Three Cups Of Tea Won't Be Enough For Pakistan Outrage abounded when CBS's 60 Minutes accused prominent humanitarian Greg Mortenson of running his Central Asia Institute poorly and, worse, using it for personal gain. Commentator Nadia Naviwala says the news is demoralizing because it overshadows much of the good work being done in the region.
NPR logo Three Cups Of Tea Won't Be Enough For Pakistan

Three Cups Of Tea Won't Be Enough For Pakistan

Nadia Naviwala poses with students on the last day of English summer camp at an NGO-built girls' school in a village on the Pakistan-India border. Courtesy of Naviwala's students hide caption

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Courtesy of Naviwala's students

Nadia Naviwala is Pakistan Desk officer at USAID, a recent graduate of the Harvard Kennedy School, and a former national security aide in the U.S. Senate. This article reflects her personal views and does not represent the views of the USAID.

Since the publication of Three Cups of Tea, Americans have lavished nearly $60 million on Greg Mortenson's Central Asia Institute, to build schools in Afghanistan and Pakistan. Last week, four years after the book came out, someone — CBS's 60 Minutes — finally visited the schools that Mortenson claims to have built, and found many empty, misused or nonexistent.

Reading about the extent of financial irregularity and lack of oversight at CAI, is heartbreaking. But worse, I dread how the crumbling of Three Cups of Tea will reinforce American skepticism and Pakistani cynicism about positive efforts in the region.

The shoddiness of Mortenson's work is not surprising to me. In the spring of 2009 when I volunteered to work with CAI over the summer, I was told that the organization was basically Greg, running around Pakistan, and a few support staff. I was not surprised — the book indicated as much. But, as I soon learned, it takes more than a one-man show to run upwards of 170 schools, anywhere in the world.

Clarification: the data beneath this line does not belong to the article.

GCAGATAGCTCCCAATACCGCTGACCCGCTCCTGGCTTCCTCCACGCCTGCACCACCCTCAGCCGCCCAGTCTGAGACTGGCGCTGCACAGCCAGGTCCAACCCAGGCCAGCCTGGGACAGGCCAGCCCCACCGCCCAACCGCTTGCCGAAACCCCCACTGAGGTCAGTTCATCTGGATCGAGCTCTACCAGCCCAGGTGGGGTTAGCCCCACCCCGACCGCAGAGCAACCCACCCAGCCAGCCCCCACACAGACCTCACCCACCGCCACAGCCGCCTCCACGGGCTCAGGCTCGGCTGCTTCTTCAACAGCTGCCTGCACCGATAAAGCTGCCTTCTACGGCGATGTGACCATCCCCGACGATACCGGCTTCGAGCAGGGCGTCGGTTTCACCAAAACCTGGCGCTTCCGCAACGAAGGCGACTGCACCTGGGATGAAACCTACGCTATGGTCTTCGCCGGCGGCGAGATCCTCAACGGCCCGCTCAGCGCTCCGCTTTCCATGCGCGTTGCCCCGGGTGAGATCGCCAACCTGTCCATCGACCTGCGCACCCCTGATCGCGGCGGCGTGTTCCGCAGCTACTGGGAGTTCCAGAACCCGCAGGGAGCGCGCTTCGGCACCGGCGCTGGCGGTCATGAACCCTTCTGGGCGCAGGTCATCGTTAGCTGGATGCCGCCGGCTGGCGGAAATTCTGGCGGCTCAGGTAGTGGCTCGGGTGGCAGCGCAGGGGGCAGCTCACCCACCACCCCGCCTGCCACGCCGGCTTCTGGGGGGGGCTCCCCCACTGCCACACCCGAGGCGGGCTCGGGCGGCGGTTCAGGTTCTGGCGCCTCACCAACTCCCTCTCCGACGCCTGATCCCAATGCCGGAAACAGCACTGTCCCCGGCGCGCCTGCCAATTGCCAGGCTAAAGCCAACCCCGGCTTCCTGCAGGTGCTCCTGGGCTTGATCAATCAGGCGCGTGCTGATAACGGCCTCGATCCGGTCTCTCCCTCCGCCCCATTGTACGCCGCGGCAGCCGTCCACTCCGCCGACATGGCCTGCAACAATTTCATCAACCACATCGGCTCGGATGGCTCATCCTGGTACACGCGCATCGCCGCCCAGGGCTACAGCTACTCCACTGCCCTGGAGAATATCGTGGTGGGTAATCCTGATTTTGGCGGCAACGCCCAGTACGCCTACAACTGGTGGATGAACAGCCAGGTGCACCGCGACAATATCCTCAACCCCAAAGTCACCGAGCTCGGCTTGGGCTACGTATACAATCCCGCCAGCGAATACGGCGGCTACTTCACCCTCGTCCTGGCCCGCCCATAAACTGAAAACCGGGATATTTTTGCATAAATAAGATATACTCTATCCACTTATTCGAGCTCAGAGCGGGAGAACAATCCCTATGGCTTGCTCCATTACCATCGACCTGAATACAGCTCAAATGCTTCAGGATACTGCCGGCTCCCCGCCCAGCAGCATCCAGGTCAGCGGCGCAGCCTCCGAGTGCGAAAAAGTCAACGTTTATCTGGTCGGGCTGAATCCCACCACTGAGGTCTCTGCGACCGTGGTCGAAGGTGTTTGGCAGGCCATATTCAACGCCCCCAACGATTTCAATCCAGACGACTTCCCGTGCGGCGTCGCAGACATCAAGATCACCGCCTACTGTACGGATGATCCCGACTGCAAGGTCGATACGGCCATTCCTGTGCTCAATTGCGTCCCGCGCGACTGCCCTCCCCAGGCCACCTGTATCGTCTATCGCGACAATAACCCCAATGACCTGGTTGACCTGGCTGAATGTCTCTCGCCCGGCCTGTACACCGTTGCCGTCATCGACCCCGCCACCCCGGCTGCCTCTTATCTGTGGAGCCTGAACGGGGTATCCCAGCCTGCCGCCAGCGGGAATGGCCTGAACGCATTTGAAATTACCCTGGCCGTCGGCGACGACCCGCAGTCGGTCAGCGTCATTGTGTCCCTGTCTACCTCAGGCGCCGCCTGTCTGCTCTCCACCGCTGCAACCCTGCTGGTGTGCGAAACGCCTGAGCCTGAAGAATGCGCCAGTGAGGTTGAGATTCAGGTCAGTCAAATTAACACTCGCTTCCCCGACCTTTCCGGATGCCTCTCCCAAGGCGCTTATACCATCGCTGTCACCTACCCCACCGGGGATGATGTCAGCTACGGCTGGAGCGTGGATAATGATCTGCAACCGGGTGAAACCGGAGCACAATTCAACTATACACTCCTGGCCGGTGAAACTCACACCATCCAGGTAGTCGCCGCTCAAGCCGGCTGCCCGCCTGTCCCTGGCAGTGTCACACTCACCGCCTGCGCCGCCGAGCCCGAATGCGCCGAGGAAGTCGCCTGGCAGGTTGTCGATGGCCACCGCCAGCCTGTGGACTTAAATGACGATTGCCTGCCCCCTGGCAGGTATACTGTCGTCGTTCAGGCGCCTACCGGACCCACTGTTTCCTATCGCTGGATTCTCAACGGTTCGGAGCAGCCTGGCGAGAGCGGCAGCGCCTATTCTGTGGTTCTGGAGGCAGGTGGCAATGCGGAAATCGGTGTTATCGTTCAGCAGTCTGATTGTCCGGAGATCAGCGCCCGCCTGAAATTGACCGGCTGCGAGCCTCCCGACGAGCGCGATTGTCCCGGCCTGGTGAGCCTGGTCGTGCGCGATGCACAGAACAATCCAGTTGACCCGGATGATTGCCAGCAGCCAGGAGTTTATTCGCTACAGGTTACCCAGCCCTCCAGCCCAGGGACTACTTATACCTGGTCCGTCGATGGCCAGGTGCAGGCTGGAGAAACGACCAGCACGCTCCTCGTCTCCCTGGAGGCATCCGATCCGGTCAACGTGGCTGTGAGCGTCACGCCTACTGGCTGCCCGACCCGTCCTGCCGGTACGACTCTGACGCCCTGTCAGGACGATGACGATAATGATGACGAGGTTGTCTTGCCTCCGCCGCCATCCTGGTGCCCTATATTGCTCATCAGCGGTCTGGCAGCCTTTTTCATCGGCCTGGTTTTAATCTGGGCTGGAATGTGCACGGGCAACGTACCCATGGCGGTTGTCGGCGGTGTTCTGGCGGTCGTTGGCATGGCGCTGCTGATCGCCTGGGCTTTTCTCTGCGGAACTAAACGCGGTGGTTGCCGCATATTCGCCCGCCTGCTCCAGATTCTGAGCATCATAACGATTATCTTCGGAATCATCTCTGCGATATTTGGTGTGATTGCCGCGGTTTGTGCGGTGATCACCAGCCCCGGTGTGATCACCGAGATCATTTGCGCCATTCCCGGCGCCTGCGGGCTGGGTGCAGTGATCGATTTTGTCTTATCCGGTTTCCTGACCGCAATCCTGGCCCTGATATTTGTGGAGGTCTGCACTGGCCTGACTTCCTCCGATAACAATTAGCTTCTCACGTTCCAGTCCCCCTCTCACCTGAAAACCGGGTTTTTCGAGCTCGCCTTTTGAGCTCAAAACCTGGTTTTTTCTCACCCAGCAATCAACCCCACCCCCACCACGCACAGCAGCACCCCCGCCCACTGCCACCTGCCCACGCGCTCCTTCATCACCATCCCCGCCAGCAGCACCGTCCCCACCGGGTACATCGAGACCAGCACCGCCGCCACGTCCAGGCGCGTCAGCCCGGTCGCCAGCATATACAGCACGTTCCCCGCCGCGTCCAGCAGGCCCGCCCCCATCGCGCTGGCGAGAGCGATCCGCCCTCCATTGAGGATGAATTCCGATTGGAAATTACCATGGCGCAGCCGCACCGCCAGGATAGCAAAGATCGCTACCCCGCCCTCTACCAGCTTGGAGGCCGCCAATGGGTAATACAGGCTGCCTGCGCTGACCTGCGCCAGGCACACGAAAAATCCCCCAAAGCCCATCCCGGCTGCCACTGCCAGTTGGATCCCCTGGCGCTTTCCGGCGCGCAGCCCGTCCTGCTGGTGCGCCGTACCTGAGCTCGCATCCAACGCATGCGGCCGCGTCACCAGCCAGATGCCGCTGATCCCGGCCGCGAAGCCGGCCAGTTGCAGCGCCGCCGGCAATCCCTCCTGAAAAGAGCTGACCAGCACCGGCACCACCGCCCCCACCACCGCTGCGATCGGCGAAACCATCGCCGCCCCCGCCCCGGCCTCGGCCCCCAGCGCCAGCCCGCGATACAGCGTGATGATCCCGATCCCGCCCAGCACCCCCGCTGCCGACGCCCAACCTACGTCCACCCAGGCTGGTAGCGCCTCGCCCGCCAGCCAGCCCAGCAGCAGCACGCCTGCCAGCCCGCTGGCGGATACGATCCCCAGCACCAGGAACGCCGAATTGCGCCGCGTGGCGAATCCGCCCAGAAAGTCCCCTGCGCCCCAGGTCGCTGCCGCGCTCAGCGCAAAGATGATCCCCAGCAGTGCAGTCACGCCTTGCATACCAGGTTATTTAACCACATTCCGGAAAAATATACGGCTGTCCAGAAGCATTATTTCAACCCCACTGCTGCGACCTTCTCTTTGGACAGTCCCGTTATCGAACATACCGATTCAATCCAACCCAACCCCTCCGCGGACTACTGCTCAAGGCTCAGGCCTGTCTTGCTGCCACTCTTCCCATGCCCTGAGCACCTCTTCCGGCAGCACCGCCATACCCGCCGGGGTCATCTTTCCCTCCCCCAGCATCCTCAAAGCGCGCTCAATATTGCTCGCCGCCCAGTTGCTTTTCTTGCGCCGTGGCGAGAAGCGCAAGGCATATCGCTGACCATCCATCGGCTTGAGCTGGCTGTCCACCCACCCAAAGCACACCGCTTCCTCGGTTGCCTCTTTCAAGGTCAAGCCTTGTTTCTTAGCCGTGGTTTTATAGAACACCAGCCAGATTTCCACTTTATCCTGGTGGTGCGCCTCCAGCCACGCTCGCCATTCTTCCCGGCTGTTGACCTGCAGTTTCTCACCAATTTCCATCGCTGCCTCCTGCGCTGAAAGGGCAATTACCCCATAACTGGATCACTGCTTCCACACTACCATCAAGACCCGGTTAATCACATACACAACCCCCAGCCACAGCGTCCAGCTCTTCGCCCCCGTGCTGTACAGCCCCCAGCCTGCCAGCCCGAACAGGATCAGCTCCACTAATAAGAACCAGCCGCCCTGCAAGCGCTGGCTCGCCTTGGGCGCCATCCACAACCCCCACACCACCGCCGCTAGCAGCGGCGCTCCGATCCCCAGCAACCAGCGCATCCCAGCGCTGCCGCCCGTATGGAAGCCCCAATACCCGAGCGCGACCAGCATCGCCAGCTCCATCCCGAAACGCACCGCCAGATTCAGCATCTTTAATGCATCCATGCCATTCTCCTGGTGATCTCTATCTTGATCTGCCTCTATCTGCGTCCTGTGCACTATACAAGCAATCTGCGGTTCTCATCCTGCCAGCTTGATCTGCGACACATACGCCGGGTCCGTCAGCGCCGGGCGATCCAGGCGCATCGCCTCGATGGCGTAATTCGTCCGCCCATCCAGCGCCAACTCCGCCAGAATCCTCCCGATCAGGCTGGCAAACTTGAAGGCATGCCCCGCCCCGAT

I ended up spending my summer with one of the largest and most reputable school-building NGOs in Pakistan — an organization that was founded and run by Pakistanis. I saw what it took for them to support 730 schools. Their office was large, crowded and busy, with education, training, monitoring and testing, and audit departments, supported by four regional offices and field managers. I knew that Greg Mortenson could only be doing a C-grade job on his own.

Nadia Naviwala and her students sing on the steps of an NGO-built school in Minhala, Pakistan. Courtesy of Naviwala's students hide caption

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Courtesy of Naviwala's students

Many people, including myself, have argued that Pakistan needs more than Three Cups of Tea: The scale of school-building efforts, alone, is not enough to be a national solution. NGOs like the one I worked for can have transformative impact in the places where they work, but they educate kids on the scale of hundreds of thousands, while estimates of the country's out-of-school children run into tens of millions. Ultimately, the public sector must work, and that's where reform and innovation is desperately needed.

Since coming back from Pakistan, I've consistently been astonished by the attention and donations that Americans have lavished upon Greg Mortenson. In the end, he is an American who peddled a story, and hope, to Americans.

Instead of losing hope, there are many lessons to learn from this debacle. First, Pakistanis are often doing the work that Americans promise to do, and better. There are dozens of effective organizations in Pakistan that are household names there, as Greg Mortenson is in America. Unfortunately, their stories never become New York Times best-sellers. If Americans want to continue to give to Pakistan (and I hope they do, because the country needs it) their best bet is a reputable local organization, whose work has been verified and audited. The Pakistan Center for Philanthropy provides a guide to 131 such NGOs.

Secondly, American perceptions of ground realities in Pakistan can change as fast as newspaper headlines or best-seller lists. The same is true of Pakistani perceptions of America. Two countries, divided by security and visa restrictions, yet so intensely involved with one another, can only believe what they hear. But before we pour millions of dollars into anything, someone needs to go out and kick the tires. It's not unusual for an organization facing a massive influx of easy money — perhaps more than it can realistically use — to suddenly become financially irresponsible, take liberties with its budget, and develop skewed incentives.

Pakistan needs Three Cups of Tea and more— but not necessarily Greg Mortenson's tea.

Pakistanis need effective leaders, true stories and good causes to believe in. I fear that the latest chapter in Mortenson's unwritten story will reinforce cynicism in Pakistan, showing that promises are always broken and people and organizations can't be trusted. Ironically, while Americans lament deception by one of their most inspirational folk figures, Pakistanis have already transformed his broken promises into reality.

Unfortunately, Mortenson may, once again, unwittingly overshadow the good local work that is happening.